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I've done 2 different units. Each scheduled differently. One place avg was 2.5hrs in the seat, the other, I was doing 4-8 depending on the night. Great for getting hours, but gets old. IMO 3-4 hrs is a good amount of time. Enough time to get settled, be in the flow, and not get bored beyond belief. 8 hrs in the seat... Let's just say, when you get the schedule the day prior and see what you have to look forward to, there's a sinking feeling lol. But it is what you make it. I've had 8hrs fly by, and some felt like 20. As for the "week" schedule, was doing 5 on 3 off. 3 day weekends are pretty nice. Of course, everything is unit dependent. I've heard of many other scheduling outlines. And again for "bumming", all depends on the unit, and the whims of the Feds. Just figured I'd post a little update :) EDIT: regarding flight hours, are you referring to RPA hours counting for FAA hours? Hopefully they'll work something out to have some conversion. True, it's not "flying", but you're doing the same stuff. CRM, task management, managing aircraft systems, talking with ATC, dealing with WX (in a much more difficult manner), etc... I'm not gonna sit here and try to make believe that there's something magical about physically sitting in an aircraft (aside from the fact that you're flying). It is extremely relatable experience despite being on the ground.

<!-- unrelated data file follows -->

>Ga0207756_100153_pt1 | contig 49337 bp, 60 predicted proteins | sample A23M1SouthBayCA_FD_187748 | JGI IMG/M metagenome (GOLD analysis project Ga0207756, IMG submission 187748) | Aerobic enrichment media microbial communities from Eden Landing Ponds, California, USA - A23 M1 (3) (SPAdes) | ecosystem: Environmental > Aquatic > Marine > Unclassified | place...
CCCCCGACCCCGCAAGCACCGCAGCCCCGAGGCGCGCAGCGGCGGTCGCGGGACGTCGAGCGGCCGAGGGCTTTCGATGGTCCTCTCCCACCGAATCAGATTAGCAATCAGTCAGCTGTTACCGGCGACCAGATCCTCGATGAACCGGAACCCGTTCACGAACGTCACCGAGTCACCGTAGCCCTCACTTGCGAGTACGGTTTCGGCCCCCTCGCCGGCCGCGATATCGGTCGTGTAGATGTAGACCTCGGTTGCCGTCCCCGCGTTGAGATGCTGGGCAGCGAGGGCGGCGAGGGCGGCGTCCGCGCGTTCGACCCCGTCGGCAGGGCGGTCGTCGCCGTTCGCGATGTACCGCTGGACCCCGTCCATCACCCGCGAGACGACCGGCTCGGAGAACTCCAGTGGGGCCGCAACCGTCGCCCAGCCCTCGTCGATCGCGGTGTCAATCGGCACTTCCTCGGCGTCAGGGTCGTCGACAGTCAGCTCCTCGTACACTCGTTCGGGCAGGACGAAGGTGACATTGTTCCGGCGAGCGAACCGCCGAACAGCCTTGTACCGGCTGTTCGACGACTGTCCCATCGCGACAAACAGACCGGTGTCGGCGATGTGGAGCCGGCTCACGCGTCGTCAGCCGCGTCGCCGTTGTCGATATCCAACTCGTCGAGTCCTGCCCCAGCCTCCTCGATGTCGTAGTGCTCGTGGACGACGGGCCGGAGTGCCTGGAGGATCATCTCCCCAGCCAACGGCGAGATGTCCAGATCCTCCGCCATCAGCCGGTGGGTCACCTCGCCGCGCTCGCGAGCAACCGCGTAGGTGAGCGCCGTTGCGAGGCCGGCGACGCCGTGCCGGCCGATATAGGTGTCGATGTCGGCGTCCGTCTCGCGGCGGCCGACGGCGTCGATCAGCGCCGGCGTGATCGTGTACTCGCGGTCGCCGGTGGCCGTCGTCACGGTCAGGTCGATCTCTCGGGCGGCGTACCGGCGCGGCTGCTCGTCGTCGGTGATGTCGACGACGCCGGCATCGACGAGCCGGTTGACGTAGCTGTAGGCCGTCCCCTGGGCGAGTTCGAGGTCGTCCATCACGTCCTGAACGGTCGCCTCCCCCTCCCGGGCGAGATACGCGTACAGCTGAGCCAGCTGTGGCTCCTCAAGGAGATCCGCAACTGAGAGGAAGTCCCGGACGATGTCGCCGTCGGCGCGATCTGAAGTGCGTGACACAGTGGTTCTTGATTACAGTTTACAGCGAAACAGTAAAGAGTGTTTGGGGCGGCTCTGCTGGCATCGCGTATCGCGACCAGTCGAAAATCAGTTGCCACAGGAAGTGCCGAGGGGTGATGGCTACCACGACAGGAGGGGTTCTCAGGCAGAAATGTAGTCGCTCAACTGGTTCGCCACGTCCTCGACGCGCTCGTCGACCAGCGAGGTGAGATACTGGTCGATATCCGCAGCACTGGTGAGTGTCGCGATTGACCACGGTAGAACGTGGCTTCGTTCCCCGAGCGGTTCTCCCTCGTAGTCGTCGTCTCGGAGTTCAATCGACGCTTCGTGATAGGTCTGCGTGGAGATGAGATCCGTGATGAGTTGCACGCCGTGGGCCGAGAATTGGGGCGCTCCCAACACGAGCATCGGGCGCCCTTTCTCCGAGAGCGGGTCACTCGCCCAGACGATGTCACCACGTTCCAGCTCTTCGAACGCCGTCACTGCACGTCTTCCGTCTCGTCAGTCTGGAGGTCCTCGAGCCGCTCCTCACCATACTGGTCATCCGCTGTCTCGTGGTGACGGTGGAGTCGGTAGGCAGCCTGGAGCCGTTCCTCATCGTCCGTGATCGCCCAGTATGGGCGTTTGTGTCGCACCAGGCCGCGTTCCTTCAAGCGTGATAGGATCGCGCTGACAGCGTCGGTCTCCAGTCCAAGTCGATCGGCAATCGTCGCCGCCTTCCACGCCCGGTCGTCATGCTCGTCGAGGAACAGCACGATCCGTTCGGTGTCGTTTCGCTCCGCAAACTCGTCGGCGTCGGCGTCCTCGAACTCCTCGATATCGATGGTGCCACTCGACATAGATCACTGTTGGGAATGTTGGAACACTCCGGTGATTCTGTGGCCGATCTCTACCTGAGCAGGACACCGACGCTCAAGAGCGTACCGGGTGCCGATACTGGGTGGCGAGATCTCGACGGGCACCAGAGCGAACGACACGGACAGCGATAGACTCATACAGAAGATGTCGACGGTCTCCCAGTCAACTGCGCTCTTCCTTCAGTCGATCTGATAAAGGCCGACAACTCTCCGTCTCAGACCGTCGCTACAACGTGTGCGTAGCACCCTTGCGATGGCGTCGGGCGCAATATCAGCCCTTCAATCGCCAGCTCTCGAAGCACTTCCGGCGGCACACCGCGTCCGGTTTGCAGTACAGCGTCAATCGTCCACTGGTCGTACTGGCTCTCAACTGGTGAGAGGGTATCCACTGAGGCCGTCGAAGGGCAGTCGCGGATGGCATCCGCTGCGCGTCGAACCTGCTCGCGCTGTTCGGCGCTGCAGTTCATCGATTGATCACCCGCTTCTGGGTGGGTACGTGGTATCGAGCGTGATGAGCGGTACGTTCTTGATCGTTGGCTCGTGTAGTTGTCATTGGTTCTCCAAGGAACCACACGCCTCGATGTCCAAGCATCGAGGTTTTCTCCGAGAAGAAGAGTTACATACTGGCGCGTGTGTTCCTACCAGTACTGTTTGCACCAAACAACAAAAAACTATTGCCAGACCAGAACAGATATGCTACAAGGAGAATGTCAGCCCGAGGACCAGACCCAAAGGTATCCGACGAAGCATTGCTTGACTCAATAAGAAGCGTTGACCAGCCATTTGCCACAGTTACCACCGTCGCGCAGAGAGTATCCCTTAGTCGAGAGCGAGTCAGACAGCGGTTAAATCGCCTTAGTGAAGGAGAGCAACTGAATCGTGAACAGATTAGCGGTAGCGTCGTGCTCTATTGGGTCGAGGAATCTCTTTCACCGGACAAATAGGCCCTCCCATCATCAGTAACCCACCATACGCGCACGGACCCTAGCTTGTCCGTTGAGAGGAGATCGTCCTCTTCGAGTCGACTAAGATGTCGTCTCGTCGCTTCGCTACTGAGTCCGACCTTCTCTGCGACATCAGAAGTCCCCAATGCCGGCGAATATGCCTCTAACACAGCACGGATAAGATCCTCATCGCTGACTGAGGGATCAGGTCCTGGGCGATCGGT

Yup - when oil was north of 75 a barrel Putin put money, time, effort and focus into making them far more creditable and capable a military force than we want to believe they are. Even with oil low, all those good years of high oil prices (for Putin, Iranians, et al) have let them acquire more capability than we have considered recently. If oil stays low for say 3-5 more years they may coast down to the speed we are use to them operating at but for now they're fairly high speed, low drag...
Crazy stuff. The only other country (besides Us) that has done something with anywhere near this level of complication or integrated was England launching the Black Buck Vulcan raids during the Falklands campaign. That says a lot for a country a lot of people continue too try and sell as the broken confused pile of garbage it was after the wall came down.
Student. Starting this FY, the CV-22 is once again open to Rucker; however, my understanding is that it's not exclusive to helo studs (as it used to be). AFPC will still pull from the T-1 / T-38 tracks as needed. --- PK...
On this day in 1968, two days before Thanksgiving, Lieutenant James Fleming wasn’t home with family. He wasn’t basting a turkey or planning a Black Friday shopping trip. He was deployed to Ban Me Thuot in the Republic of Vietnam, serving as a UH-1F aircraft commander assigned to the 20th Special Operations Squadron. While most of his […]
The post Lieutenant James P. Fleming: a Thanksgiving Reminder of What We’re All About appeared first on John Q. Public.
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